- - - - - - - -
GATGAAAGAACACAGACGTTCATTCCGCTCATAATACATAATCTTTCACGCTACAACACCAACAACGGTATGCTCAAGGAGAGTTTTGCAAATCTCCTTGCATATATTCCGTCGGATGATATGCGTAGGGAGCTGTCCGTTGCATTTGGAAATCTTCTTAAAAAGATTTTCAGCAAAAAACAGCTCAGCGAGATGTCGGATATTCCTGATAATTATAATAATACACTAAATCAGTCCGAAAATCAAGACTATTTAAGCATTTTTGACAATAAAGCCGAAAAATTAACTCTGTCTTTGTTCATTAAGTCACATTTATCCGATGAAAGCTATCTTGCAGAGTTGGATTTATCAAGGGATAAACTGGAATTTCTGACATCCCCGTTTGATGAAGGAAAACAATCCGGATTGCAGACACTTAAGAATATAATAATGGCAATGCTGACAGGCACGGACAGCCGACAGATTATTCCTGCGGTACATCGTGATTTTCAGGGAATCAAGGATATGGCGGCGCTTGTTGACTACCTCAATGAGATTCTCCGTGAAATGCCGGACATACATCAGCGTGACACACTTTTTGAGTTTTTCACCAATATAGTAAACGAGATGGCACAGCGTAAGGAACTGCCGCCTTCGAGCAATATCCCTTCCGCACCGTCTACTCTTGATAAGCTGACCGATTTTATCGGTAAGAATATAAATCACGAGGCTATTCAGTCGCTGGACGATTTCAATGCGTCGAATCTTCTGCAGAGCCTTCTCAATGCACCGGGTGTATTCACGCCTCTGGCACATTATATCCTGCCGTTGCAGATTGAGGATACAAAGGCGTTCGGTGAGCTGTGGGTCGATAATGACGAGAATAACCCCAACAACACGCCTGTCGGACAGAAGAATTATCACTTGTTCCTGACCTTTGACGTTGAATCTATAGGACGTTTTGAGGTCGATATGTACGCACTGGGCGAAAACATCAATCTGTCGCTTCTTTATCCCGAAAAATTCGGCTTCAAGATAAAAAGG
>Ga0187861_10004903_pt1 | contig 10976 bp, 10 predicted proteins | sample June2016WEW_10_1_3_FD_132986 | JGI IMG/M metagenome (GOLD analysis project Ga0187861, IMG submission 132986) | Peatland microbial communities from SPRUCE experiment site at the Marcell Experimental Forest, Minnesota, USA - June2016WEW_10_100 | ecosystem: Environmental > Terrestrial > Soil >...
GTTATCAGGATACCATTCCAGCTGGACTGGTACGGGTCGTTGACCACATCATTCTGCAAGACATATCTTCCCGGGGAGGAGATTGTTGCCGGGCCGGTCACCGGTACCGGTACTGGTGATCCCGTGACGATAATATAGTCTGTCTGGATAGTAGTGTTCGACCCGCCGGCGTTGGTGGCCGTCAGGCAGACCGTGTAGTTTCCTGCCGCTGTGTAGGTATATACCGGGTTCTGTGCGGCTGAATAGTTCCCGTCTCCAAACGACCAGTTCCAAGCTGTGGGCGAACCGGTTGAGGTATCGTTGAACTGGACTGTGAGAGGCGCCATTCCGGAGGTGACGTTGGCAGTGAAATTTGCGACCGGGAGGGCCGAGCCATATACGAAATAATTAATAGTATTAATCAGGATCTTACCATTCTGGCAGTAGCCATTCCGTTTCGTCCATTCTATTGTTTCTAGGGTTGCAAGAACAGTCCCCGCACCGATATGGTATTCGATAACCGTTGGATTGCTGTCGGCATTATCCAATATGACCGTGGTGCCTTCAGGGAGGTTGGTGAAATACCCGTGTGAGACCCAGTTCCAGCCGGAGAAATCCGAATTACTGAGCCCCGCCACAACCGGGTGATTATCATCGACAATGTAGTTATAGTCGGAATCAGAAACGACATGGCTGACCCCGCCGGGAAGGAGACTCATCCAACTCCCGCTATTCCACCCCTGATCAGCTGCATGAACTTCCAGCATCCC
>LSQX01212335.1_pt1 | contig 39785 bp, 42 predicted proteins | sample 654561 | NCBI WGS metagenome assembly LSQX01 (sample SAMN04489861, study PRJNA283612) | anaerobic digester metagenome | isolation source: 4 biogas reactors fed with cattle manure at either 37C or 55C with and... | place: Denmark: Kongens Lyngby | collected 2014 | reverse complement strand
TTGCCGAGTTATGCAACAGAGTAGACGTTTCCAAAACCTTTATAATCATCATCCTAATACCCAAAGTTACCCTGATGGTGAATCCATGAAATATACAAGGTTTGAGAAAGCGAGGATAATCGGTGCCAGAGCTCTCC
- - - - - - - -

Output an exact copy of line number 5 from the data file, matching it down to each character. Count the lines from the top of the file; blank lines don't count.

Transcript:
TTGCCGAGTTATGCAACAGAGTAGACGTTTCCAAAACCTTTATAATCATCATCCTAATACCCAAAGTTACCCTGATGGTGAATCCATGAAATATACAAGGTTTGAGAAAGCGAGGATAATCGGTGCCAGAGCTCTCC